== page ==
New York wastewater infrastructure rated ‘poor’ by engineering group

(UC) — Out of more than 35,000 miles of sewers in New York State, about 40% are more than 60 years old and about 10% were built before 1925, leading The American Society of Civil Engineers to give the wastewater infrastructure a D+ in its 2022 Report Card for New York’s infrastructure.

Aging sewer infrastructure leads to increased infiltration and inflow, broken pipes, clogging, exfiltration, and equipment failures, the report states. However, like many other aspects that the Report Card graded, including drinking water, public parks, dams and bridges, improvements are being made, albeit too slowly. The report says New York needs to invest more in its wastewater system.

“While significant investments have occurred, including $18.2 billion in funding since 1990 from the New York State Environmental Facilities Corporation through the Clean water State Revolving Fund and recovery funds after Superstorm Sandy, infrastructure continues to age and is in need of renewal,” the report states. “At a minimum New York State needs to invest at least $38 billion now to meet the current deficit and at least 10 times that over the next 20 years to repair existing systems, meet increasing demand, and meet Water Quality Standards. Additionally, approximately 25% of the State population is serviced by onsite wastewater systems, which are also aging and in need of maintenance.”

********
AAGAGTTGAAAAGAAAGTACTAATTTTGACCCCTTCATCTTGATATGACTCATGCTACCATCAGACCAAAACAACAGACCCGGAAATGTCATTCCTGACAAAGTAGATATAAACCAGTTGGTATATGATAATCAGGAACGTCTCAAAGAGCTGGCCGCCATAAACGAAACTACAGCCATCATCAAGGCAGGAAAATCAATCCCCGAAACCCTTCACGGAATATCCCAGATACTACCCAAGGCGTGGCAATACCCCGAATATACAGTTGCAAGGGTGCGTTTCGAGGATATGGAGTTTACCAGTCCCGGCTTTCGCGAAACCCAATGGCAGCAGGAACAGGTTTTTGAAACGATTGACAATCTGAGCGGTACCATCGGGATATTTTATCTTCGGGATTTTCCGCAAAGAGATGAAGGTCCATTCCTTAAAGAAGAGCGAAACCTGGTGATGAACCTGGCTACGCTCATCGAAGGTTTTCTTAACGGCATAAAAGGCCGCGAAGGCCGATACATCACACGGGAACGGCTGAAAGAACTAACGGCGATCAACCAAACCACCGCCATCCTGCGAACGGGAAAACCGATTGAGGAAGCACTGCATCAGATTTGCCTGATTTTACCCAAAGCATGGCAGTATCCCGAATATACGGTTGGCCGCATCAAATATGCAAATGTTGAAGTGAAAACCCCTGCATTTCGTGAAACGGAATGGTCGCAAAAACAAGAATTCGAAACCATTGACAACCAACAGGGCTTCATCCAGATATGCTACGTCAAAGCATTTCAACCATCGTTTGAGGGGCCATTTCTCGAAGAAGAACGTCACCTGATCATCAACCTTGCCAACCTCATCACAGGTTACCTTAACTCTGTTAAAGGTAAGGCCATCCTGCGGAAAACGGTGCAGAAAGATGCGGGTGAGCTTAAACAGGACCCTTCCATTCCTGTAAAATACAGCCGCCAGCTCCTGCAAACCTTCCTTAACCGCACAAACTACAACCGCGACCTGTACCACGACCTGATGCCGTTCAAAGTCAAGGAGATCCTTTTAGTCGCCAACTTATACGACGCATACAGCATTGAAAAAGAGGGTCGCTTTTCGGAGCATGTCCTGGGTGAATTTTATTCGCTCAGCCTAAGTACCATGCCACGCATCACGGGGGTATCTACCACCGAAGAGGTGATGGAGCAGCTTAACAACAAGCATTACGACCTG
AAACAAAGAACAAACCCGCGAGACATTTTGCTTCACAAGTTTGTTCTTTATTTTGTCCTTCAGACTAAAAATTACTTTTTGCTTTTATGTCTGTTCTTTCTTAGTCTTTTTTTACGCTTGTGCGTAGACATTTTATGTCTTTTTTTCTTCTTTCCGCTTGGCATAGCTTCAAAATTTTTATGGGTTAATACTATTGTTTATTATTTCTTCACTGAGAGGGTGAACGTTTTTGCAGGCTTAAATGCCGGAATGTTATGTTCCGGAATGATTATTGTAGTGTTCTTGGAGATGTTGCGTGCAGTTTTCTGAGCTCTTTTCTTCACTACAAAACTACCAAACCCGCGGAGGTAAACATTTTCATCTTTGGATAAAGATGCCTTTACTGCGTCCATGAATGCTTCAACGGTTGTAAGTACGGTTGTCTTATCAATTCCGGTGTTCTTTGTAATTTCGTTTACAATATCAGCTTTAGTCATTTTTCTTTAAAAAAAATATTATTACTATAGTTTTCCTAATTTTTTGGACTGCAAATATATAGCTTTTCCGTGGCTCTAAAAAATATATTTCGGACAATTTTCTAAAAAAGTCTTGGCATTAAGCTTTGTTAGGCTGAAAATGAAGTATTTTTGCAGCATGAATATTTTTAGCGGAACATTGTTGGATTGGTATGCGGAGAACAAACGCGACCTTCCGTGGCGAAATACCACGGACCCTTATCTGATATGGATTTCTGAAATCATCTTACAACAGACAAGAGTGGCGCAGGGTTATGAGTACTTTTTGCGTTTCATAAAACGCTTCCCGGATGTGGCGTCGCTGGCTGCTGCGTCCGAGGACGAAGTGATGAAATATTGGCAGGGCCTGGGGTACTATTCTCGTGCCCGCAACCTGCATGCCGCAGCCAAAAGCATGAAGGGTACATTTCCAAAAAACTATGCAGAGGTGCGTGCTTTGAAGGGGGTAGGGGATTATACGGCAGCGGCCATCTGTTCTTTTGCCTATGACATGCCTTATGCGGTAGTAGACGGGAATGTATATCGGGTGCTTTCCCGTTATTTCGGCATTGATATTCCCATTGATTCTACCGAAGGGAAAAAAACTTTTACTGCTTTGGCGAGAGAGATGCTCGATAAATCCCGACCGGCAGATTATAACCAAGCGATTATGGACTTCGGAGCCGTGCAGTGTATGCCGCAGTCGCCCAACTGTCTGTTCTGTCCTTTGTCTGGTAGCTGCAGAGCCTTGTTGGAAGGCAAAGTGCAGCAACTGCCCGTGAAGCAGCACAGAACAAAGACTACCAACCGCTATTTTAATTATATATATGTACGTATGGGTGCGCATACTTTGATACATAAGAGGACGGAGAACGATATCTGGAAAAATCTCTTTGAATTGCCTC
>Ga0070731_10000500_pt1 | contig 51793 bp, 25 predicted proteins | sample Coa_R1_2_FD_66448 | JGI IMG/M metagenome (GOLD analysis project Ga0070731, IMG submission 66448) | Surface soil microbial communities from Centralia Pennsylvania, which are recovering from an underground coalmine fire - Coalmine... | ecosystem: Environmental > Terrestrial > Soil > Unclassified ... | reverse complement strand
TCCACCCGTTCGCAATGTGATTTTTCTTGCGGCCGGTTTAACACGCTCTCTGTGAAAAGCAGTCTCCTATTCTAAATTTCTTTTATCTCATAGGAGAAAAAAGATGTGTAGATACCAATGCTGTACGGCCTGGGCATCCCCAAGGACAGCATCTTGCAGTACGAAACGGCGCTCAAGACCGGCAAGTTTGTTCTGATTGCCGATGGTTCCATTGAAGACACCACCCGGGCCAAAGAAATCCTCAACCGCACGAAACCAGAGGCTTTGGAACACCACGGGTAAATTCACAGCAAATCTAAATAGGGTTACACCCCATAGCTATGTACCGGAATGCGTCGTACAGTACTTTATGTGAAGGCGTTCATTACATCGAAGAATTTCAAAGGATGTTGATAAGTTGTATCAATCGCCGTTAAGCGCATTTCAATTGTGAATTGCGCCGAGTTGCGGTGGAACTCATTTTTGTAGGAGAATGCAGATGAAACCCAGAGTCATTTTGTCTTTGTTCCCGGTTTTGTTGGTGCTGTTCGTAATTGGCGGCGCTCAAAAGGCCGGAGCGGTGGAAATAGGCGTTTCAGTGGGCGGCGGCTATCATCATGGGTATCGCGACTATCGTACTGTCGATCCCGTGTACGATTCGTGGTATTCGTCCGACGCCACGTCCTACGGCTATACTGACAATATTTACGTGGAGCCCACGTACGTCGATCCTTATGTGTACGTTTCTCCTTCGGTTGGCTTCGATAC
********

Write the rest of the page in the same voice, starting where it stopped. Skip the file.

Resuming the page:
The report graded New York’s drinking water with a C-, mainly because investment has not kept up with demand.  The 20-year need for drinking water infrastructure is estimated at $44.2 billion, but water system revenue has only been growing at about the rate of inflation and most proposed improvements go unfunded, the report said.

“Increasingly stringent water quality regulations, aging water treatment and distribution systems – some over 100 years old – and reduced net revenue are just a few of many challenges throughout the state. Despite the challenges, water system operators continue to do an excellent job maintaining supply and meeting regulations.”

According to the report, a C is considered “mediocre” while a D is “poor.” Each category was evaluated on the basis of capacity, condition, funding, future need, operation and maintenance, public safety, resilience, and innovation.

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